From the upcoming edition of The Catholic Key, by Santiago Ramos:
A crop of books have been published recently which attempt to demonstrate that Google is making us dumber. A scientific study has declared that Facebook is a proximate cause to 1 in 5 divorces in the United States. Charlie Sheen. There are many reasons for abjuring or curbing the use of media technologies during Lent. But it is also obvious that these technologies are not going to go away, barring an unwelcome disaster of great proportions. So either we become more self-possessed and free, or we spend two hours watching Sheen clips and tell ourselves, “I wish I was more self-possessed and free.”
Then again, cultivating self-possession is hard. What makes it easier, though, is when we have a clearer idea of what we are doing it for. We are doing it for the sake of higher pleasures, more beautiful experiences. Incidentally, New Media can provide many of these higher pleasures and more beautiful experiences if we know where to look—and if we cultivate just a little more patience than usual. So if you are finding it hard to escape the seductions of YouTube and Hulu during your yearly Lenten spiritual rehabilitation, you should try redirecting your captured gaze at one of these marvels.
“Ash Wednesday,” by T.S. Eliot. Immediately, I cheat. This is a poem, not a video or a song or anything intrinsically related to the new media. Yet a quick Google search will turn up many copies of the poem. (Make sure you get one from a reputable site.) The poem is a meditation on renewal: “Because I do not hope to turn again,” the poem begins, somewhat ironically. We do hope to turn again, we always do, but part of the turning involves turning away from certain things. Eliot himself wrote the poem after the axial years of his life when, in 1927, after having cultivated a reputation as the high modernist decrier of the decline and fall of western civilization (this is what “The Waste Land” is partially about), he entered into the Anglican Church and into a new horizon of things to hope for. The speaker in the first section of “Ash Wednesday” begins and ends with a prayer which seems more pertinent now than ever before: “Teach us to care and not to care/Teach us to sit still.”
The Magician, Directed by Ingmar Bergman. This is an underrated classic from the legendary Swedish director famous for making many films which grappled with deep questions. What makes The Magician unique among his more famous films (like The Seventh Seal, Through a Glass Darkly, and Winter Light, all of which are not to be missed) is that for once Bergman’s characters are not facing empty suffering and asking “Why?” but instead actually behold a mysterious, possibly supernatural presence, and ask, “Who are you?” The presence is that of Albert Vogler, the mute and suffering magician played masterfully by Max von Sydow. Vogler travels with a troupe of performers from town to town in 19th century Sweden. One day they are received into a governor’s mansion, where they encounter a group of haughty bourgeois Enlightenment skeptics, bent not only on exposing their “lies,” but humiliating and exploiting them. But it’s the skeptics who will be humiliated, their certainties cast into doubt. The Magician is available on the Hulu Plus Criterion Collection channel (www.hulu.com/criterion. Subscriptions cost $7.99 per month).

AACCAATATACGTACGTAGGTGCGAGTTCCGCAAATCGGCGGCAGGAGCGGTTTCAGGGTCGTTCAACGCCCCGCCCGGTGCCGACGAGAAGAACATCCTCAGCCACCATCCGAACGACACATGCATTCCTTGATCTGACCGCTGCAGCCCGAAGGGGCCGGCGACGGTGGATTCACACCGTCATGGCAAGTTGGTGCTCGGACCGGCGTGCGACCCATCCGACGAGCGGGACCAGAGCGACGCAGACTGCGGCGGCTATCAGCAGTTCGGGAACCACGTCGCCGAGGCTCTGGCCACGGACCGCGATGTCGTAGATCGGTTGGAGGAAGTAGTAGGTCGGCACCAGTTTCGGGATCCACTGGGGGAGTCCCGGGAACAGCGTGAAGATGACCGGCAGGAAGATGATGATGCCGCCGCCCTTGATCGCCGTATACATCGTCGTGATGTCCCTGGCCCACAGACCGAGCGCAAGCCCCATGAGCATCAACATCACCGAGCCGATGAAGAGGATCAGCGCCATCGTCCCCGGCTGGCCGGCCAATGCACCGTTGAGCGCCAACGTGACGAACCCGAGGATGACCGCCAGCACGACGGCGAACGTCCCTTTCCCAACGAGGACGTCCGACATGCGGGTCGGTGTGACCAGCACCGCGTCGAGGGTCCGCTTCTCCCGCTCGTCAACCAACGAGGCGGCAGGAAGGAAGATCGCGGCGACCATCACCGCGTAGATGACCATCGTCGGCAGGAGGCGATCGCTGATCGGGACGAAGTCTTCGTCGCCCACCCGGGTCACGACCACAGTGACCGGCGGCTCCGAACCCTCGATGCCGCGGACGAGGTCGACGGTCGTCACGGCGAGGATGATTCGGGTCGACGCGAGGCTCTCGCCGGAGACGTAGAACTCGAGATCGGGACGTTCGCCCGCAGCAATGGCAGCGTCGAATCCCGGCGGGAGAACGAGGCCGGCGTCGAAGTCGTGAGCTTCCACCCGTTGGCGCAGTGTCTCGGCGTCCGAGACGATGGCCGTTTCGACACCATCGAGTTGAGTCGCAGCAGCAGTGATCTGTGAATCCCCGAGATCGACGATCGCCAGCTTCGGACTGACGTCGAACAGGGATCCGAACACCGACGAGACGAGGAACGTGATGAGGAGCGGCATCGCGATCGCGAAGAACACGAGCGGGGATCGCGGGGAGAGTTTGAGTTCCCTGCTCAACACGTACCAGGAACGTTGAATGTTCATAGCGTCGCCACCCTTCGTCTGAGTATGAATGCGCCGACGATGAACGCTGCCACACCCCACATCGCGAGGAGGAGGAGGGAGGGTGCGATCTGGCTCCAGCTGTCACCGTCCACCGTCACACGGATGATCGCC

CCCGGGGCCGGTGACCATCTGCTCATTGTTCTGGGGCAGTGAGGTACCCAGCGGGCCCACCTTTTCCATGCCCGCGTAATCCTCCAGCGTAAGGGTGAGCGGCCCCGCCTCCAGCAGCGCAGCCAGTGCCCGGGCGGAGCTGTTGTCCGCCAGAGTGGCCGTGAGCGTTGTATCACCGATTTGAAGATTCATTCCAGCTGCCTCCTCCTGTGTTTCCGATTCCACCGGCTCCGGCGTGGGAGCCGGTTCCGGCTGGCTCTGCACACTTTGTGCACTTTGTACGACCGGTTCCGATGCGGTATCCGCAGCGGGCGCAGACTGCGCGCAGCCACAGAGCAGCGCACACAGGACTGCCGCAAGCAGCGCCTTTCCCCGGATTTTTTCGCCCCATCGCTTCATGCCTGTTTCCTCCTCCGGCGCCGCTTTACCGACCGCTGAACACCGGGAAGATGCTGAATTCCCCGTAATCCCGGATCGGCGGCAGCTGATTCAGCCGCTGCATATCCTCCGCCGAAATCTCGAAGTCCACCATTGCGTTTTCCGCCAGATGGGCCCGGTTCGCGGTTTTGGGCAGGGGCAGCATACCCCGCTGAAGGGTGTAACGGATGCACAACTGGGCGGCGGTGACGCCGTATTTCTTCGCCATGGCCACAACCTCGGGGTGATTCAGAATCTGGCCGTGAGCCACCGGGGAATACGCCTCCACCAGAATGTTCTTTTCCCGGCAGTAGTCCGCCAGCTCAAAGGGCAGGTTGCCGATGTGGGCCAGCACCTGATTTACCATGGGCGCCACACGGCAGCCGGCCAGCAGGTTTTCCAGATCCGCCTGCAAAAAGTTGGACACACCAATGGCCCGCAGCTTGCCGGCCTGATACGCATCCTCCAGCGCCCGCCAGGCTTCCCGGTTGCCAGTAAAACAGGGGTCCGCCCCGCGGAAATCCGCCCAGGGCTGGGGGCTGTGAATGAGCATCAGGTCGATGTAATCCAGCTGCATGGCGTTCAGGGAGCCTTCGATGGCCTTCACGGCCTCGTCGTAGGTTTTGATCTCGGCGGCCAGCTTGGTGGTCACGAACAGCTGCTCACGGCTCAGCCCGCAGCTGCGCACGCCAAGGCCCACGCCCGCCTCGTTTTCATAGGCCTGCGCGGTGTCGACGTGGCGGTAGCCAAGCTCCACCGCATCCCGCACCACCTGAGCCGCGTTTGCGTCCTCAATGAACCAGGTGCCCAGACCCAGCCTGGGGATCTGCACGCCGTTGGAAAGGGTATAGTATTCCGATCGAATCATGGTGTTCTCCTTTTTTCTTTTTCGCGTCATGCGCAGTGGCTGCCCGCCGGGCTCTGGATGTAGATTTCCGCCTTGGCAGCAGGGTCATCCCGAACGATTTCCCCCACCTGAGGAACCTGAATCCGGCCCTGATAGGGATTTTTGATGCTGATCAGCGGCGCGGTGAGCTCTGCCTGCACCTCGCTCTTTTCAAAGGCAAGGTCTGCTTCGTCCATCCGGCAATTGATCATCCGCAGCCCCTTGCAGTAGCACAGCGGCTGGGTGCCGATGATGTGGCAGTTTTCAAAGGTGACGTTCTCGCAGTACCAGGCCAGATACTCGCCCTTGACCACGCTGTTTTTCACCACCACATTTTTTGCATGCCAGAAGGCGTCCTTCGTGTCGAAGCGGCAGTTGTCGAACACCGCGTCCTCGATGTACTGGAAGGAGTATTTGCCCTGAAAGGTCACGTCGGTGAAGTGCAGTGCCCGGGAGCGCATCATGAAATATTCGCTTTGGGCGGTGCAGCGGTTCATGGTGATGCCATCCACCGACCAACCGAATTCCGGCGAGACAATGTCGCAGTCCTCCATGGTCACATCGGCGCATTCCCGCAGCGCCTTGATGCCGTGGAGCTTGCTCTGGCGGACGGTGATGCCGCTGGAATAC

Quartet for the End of Time, Olivier Messiaen. Composed in a Nazi prison camp in the south of France, this piece of music premiered before an audience of prisoners, guards, and party officials, and served for them the same function that ashes do for the rest of us on Ash Wednesday: a reminder of mortality and the passage of time. But “end” is not a univocal term: end can also mean purpose, and time has a purpose, for Messiaen. Messiaen’s piece is a meditation on the relationship between time and eternity, but he doesn’t necessarily go into loft levels of abstraction—he was inspired, for example, by birdsong, and many pieces he wrote imitate it. A few recordings and performances of this piece are available on YouTube. See if you can get the recording conducted by Karajan. (If you are a Radiohead fan, compare the fifth movement, “Louange À l'Eternité De Jésus,” with “Pyramid Song.” Guitarist Jonny Greenwood is a fan.)
CharlieRose.com. Whatever you think about his interview style, Charlie Rose’s website is a treasure trove of interviews with scientists, writers, entertainers, politicians, dictators, ballerinas, and religious leaders. Explore it. Spend some time on Rose’s Christmas interview with Monsignor Lorenzo Albacete, Reynolds Price, and Gardner Taylor. Big Think (www.bigthink.com) is similarly stocked with interesting interviews, sans a celebrity interviewer.
Google Maps. I cheat again. Use it to find out how to get to the Nelson Atkins Museum of Art in midtown Kansas City. Stand before Rodin’s enormous sculpture of Adam in the Sculpture Hall. Contemplate.
Santiago Ramos is currently pursuing doctoral studies in philosophy at Boston College. He has written for First Things, Image Journal, Commonweal and the Pitch.
Top – Scene from The Magician
Bottom – It’s not Rodin’s Adam, but it is also housed at the Nelson Atkins Museum. John the Baptist – Caravaggio, c. 1604. If you’d like to know the history of this painting and why it’s in Kansas City, see our Bishop Emeritus Raymond Boland’s article on Kansas City’s Caravaggio.